This is my world
And I am
World Leader Pretend
This is my life
And this is my time
I have been given
To do as I see fit...
- REM, "World Leader Pretend" (1992)
You and I, given the chance to make a difference, would not self-indulgently name a political party after our first commercial success.
You and I are not Ishihara Shintaro.
Today, Ishihara unveiled his brilliant idea for the name of the party he is borrowing from Hiranuma Takeo: Taiyo no To, the Party Of The Sun. (Link)
There is cleverness -- of an old-man-tell-joke flavor. Hiranuma called his party for superannuated geriatrics Tachiagare Nippon -- "Stand Up Japan!" -- which gave wags a thousands gag lines of the sort, "Yes, for the members of this party, that would be an achievement." Rather than suffer the slings and arrows of English language speakers making fun of the party name (that ship has sailed, my friend) Hiranuma chose "Sunrise Party" as Tachiagare Nippon's official English moniker.
Of course Hiranuma, a revisionist history buff and adopted
Ishihara could have , of course, just translated Hiranuma's choice of an English name back into Japanese, the result being Hinode no To. In what would have been an auspicious coincidence, the Crown Prince walked down from the Mitakesan summit to the top of Mt. Hinode today.* (Link)
Ishihara could have just called the new party Taiyo To (The Sun Party) -- except, of course, that Taiyo To was the name of Hata Tsutomu's short-lived breakaway from the Shinshinto, Ozawa Ichiro's greatest feat of opportunistic political grafting.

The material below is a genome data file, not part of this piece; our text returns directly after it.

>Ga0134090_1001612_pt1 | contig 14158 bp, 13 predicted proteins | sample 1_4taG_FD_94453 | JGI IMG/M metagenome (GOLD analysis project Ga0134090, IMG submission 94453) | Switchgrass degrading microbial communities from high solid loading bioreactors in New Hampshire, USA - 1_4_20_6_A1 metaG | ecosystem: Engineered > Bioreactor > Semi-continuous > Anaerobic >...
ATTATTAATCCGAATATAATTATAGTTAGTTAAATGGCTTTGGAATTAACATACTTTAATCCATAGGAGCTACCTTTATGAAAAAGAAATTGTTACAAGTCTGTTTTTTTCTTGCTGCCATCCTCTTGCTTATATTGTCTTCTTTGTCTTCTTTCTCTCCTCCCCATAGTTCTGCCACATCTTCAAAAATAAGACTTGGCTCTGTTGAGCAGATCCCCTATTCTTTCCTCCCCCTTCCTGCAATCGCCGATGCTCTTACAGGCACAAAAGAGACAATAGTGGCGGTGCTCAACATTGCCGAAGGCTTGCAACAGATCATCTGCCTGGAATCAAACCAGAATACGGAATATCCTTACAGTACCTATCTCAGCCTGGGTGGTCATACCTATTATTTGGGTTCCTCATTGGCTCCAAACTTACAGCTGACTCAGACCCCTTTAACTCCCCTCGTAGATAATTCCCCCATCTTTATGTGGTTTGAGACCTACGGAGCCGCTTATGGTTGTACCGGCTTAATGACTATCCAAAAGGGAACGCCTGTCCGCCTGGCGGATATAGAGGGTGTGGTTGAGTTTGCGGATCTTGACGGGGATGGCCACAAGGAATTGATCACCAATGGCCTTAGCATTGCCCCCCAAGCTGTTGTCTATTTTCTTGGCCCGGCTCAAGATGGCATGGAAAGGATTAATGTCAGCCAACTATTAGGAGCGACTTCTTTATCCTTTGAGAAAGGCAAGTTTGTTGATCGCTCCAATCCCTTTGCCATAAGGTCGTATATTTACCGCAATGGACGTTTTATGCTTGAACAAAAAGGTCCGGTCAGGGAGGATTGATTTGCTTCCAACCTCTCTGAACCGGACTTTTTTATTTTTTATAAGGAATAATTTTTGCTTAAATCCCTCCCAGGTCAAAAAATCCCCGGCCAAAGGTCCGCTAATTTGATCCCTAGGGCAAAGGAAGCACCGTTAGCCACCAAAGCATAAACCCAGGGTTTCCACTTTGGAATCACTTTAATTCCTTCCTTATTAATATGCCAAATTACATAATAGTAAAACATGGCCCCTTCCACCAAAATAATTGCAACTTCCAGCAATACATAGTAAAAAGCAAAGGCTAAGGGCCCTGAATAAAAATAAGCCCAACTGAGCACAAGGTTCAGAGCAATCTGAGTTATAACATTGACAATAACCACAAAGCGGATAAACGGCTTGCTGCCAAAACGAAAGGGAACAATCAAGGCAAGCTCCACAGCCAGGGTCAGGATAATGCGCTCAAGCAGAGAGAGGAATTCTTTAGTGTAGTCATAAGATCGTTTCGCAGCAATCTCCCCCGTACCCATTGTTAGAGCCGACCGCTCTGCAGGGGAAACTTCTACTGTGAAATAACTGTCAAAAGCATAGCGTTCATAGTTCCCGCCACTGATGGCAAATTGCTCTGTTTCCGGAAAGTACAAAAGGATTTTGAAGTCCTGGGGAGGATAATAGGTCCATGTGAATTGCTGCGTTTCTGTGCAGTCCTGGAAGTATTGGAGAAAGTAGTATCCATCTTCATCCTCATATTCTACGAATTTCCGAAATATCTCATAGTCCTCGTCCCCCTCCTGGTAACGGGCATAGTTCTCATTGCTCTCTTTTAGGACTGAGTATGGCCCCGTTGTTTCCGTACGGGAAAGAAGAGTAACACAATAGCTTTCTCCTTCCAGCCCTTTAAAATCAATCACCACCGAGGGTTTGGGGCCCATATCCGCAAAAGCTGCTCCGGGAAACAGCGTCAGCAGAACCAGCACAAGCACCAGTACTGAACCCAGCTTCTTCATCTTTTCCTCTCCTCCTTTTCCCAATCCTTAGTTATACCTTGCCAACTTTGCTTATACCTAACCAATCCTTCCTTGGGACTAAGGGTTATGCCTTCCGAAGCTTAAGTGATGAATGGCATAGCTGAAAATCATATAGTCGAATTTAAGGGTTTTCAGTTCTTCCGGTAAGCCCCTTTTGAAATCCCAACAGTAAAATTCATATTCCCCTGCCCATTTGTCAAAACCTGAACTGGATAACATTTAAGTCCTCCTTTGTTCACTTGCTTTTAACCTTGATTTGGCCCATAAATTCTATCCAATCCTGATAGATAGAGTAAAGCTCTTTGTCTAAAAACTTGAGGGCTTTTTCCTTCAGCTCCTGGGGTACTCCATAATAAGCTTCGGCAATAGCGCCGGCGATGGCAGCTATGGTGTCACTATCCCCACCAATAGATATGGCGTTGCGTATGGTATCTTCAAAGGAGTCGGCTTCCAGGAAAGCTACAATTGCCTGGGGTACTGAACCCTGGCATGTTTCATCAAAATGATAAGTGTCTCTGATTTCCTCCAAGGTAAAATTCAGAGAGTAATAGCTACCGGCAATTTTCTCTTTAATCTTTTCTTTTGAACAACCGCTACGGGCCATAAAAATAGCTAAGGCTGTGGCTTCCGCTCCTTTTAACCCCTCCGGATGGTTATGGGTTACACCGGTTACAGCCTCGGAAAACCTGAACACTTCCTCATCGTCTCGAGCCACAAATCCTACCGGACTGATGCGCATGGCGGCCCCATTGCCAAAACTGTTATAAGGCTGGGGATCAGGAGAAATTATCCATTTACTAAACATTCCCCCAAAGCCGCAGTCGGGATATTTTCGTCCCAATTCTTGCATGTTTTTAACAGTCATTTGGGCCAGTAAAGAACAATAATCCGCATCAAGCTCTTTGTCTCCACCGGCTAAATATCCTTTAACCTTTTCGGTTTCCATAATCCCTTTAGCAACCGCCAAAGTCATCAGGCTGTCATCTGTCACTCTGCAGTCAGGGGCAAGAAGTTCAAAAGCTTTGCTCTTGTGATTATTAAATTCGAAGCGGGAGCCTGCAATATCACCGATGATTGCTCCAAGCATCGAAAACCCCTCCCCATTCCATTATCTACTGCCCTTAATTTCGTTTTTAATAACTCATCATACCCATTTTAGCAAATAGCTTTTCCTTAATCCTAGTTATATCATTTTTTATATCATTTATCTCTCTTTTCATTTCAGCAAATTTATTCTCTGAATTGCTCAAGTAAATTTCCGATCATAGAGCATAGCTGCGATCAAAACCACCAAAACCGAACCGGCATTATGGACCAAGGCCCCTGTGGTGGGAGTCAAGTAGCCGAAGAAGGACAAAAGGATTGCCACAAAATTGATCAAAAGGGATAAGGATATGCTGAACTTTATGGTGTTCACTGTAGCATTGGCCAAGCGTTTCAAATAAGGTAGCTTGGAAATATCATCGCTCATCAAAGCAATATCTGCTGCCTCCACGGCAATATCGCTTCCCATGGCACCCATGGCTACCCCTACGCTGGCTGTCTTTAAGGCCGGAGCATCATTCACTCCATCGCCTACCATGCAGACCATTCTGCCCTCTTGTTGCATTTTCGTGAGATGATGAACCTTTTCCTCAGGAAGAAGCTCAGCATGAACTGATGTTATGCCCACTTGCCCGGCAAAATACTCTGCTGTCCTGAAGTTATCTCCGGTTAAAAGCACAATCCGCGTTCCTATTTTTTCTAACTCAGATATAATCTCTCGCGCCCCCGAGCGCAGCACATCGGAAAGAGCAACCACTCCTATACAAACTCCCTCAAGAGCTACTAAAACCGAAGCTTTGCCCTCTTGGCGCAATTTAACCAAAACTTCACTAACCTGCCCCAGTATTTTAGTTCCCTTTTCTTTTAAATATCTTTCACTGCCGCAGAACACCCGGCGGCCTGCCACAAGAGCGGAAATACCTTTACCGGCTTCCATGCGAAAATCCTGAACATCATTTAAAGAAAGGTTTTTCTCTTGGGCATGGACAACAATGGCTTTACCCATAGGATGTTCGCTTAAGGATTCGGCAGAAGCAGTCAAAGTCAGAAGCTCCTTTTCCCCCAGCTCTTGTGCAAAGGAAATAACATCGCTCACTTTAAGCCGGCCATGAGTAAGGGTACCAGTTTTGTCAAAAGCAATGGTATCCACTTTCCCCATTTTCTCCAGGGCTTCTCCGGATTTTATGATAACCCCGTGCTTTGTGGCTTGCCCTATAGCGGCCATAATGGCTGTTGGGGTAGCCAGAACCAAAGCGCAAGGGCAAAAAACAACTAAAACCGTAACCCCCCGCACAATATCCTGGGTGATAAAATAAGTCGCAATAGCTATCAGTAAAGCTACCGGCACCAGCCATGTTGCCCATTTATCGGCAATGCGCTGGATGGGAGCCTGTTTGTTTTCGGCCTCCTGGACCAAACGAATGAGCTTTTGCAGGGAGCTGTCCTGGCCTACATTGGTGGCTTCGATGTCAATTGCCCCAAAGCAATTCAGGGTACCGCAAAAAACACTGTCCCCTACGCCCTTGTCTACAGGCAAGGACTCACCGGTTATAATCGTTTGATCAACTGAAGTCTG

Besides, when there is an opportunity for gratuitous self-promotion -- or any self-promotion at all -- Ishihara Shintaro is there. Taiyo no To echoes Taiyo no kisetsu (Season of the Sun) -- Ishihara's first published novel, set in the author's home town of Zushi (Kanagawa Prefecture). Below is a photo of the monument in the book's honor on the beach at Zushi. The location is, as the inscription on the monument explains, the backdrop of the book's opening scene.
Yes, the calligraphy on the monument is Ishihara's. No, I don't think he paid for the monument's erection.
The self-referential act would have attained apotheosis if the symbol of the new party were the sun found on the monument. Luckily, the party sun image on the podium today was a cheery smiling sun rather than the monument's glaring one.
Later - Commenter Fernando points out that there is another "Taiyo no To." Following that thread takes one on a journey that still ends up on the beach at Zushi.
* The Asahi Shimbun reports that today's hike was the Crown Prince's first visit to Mitakesan in 35 years -- which for an avid hiker living in the Tokyo Metropolitan District is a minor miracle -- Mitakesan being the default summit of the Okutama Region.
Photo credit: MTC